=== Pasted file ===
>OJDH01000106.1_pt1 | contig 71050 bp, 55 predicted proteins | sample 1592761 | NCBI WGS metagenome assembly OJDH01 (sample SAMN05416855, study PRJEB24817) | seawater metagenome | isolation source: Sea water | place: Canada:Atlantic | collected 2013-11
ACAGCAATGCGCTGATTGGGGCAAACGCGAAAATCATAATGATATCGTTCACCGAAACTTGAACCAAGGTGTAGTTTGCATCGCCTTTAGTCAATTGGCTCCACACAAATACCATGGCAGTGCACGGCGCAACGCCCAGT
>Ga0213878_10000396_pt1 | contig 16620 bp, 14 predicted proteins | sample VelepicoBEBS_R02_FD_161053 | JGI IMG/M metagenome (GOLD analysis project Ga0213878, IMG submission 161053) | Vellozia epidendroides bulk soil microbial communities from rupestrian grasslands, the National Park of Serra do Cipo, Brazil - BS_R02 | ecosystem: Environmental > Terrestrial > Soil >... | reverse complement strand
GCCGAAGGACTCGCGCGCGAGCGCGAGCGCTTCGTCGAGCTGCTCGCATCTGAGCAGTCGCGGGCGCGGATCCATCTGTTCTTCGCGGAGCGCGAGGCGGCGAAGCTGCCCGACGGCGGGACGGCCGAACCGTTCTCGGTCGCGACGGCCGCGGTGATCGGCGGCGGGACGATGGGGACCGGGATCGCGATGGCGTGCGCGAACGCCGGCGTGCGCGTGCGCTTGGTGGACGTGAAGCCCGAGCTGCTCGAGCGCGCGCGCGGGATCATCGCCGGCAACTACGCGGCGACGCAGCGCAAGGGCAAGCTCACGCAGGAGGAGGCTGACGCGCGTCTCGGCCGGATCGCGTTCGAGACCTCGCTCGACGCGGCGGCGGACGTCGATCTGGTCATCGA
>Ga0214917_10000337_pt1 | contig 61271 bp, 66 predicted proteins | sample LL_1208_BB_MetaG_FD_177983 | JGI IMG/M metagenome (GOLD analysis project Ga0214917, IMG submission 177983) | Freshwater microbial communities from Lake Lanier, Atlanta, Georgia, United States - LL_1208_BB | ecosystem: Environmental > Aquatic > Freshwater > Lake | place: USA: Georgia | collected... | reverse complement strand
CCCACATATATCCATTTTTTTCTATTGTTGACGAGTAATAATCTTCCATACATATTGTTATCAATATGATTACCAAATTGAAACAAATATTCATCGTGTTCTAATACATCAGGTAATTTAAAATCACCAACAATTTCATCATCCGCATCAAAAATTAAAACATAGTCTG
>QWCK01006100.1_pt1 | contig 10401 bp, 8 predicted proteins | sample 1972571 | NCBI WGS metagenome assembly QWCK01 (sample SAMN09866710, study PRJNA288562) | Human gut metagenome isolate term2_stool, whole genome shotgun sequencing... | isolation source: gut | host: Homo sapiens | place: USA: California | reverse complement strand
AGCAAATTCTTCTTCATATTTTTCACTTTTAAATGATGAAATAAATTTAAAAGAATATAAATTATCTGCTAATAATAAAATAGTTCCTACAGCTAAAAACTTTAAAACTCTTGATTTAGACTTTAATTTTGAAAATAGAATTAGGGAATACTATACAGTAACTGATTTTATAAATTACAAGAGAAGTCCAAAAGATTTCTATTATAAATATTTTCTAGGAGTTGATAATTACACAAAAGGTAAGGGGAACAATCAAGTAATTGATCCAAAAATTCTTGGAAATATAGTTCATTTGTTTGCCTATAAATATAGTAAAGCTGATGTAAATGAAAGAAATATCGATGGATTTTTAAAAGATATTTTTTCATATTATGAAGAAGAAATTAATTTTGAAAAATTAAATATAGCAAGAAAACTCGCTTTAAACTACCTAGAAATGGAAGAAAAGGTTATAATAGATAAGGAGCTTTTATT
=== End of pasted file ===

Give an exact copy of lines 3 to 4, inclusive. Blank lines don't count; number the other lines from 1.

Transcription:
>Ga0213878_10000396_pt1 | contig 16620 bp, 14 predicted proteins | sample VelepicoBEBS_R02_FD_161053 | JGI IMG/M metagenome (GOLD analysis project Ga0213878, IMG submission 161053) | Vellozia epidendroides bulk soil microbial communities from rupestrian grasslands, the National Park of Serra do Cipo, Brazil - BS_R02 | ecosystem: Environmental > Terrestrial > Soil >... | reverse complement strand
GCCGAAGGACTCGCGCGCGAGCGCGAGCGCTTCGTCGAGCTGCTCGCATCTGAGCAGTCGCGGGCGCGGATCCATCTGTTCTTCGCGGAGCGCGAGGCGGCGAAGCTGCCCGACGGCGGGACGGCCGAACCGTTCTCGGTCGCGACGGCCGCGGTGATCGGCGGCGGGACGATGGGGACCGGGATCGCGATGGCGTGCGCGAACGCCGGCGTGCGCGTGCGCTTGGTGGACGTGAAGCCCGAGCTGCTCGAGCGCGCGCGCGGGATCATCGCCGGCAACTACGCGGCGACGCAGCGCAAGGGCAAGCTCACGCAGGAGGAGGCTGACGCGCGTCTCGGCCGGATCGCGTTCGAGACCTCGCTCGACGCGGCGGCGGACGTCGATCTGGTCATCGA